Scenes from Russia

Matryoshka  (Stacking) Dolls

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White Nights

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Peter the Great’s Bridge and Smolny Cathedral  (during white nights)

Beginning in May and lasting into July it never gets completely dark in St. Petersburg due to its geographical location as the Northern most city in the world. This period of time is referred to as “White Nights.” It was an eerie feeling and messed with my circadian rhythm. This was not the biggest deterrent to sleep, however. Never have I see such big and persistent mosquitos. They buzzed loudly and got in my face belligerently each evening in the hotel. They seemed partial to the face and hands for their nightly feast. I counted 20 bites on one hand and 10 on the other as well as enough on my face to look like I had chicken pox! 

Goodwill Games

The Goodwill Games were started in Moscow in 1986 by Ted Turner as a response to political difficulties surrounding the Olympic Games at the time. While I was in St. Petersburg the country was hosting the games for the second time. It was exciting to see the enthusiasm the games inspired and I knew the city was presenting its best face for the onslaught of tourists.
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Hotel

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The hotel I stayed in was the Rusky as I recall. It had a lot of marble, but not the beautiful expensive type that I was used to seeing working in the magnificent Humana headquarters in Louisville, KY. This marble was lifeless and the rooms were little more than one would expect in a hostel or at camp. Although clean the beds were cots, the bathroom’s plumbing was exposed and the mosquitos had free access to guests. 

This view outside the back of the hotel is more representative of what the city was like in 1994.fullsizeoutput_1695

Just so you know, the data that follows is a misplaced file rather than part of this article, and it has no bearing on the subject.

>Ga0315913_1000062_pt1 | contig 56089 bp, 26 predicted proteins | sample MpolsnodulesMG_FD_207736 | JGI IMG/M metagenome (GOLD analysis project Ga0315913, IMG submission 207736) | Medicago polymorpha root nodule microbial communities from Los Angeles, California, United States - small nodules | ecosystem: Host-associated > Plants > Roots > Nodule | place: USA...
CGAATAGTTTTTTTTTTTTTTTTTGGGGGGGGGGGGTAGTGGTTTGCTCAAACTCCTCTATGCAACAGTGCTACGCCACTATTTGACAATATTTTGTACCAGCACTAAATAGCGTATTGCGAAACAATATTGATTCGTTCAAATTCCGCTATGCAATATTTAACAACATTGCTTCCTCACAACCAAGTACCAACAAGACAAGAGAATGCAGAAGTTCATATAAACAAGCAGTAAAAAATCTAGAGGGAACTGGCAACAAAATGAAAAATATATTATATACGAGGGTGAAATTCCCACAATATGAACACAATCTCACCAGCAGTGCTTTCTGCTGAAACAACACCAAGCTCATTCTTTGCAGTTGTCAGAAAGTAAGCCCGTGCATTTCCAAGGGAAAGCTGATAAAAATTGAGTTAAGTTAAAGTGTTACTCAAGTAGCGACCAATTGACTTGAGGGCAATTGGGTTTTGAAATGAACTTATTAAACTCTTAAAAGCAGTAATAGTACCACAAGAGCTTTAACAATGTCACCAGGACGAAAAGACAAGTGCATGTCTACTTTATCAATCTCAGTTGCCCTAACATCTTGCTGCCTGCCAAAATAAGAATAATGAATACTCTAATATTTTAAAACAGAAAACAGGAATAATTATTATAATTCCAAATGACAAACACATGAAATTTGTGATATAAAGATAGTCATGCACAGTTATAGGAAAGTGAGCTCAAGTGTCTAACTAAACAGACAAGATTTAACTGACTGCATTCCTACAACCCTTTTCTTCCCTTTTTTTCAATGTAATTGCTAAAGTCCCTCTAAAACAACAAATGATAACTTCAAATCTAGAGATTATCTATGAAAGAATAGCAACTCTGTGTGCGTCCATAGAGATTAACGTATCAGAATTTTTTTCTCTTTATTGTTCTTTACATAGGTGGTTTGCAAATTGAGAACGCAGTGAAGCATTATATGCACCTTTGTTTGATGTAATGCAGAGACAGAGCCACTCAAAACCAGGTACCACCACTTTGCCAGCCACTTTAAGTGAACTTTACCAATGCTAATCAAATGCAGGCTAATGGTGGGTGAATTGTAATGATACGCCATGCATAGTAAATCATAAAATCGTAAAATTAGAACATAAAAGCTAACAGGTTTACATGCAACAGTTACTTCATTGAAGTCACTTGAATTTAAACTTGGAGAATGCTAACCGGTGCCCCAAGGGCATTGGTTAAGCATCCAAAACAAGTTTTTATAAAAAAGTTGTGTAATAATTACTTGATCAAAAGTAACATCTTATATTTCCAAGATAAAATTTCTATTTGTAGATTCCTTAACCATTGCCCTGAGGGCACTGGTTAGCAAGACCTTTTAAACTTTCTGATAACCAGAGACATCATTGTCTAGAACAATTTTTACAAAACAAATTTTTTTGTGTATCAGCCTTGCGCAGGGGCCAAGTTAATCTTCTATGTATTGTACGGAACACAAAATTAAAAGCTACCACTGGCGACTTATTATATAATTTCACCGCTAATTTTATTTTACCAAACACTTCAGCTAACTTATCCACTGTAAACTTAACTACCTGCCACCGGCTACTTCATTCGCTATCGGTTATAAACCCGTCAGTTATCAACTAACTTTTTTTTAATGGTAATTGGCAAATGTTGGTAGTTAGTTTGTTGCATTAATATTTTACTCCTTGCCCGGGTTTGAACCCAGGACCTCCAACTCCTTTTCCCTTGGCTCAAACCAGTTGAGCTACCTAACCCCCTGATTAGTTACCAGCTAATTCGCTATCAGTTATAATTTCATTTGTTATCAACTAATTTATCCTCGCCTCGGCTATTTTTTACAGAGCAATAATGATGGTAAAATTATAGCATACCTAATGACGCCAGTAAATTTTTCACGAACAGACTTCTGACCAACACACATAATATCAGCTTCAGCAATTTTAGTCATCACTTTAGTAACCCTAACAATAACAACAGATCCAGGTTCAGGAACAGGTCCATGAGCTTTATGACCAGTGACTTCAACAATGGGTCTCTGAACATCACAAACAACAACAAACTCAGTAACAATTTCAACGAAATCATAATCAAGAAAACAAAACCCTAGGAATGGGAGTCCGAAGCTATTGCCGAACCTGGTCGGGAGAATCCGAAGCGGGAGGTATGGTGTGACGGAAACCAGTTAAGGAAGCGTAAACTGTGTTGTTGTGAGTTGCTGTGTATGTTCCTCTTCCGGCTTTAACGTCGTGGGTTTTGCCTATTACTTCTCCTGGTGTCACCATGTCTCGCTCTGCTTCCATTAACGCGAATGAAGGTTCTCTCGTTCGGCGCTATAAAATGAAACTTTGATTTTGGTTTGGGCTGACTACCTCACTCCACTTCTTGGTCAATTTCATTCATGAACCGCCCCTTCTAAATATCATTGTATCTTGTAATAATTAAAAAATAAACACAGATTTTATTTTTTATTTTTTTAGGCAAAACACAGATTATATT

Cemetery

Cemeteries are one of my favorite sites to visit. Those in Russia were certainly not a disappointment. By tradition, they are divided into three sections. There is a section reserved for Communists, usually signified by the hammer and sickle. fullsizeoutput_169d

There is a section for those involved in the Arts and another for regular people. 

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Tombstone of a “regular” person

Things We Take for Granted 

This I saved for last. One thing that we take for granted here in the US and in much of the world, I suppose, is toilet paper. We load our grocery carts with no thought to what life would be without this commodity. In Russia in 1994 that was not the case. Many public restrooms had no T.P. at all. Others had attendants who presented you with a couple of squares as an allotment as you enter. Some places had a sheet torn from books (see the example from “church” below.) Here is the collection that I preserved:fullsizeoutput_16b0

Part 6 of 6

Note: Thank you to Lula Reynolds for giving us a break from St. Petersburg and sharing her visit to Moscow (2012) in the last post. 

 

1 Comment

  1. You really got to observe some interesting parts of Russia. My day in Moscow really put the Russians’ best foot forward. Lots of gold and real-looking marble. It appears you saw the other side.
    Loved the toilet paper information–makes us appreciate modern life in America.

    Liked by 1 person

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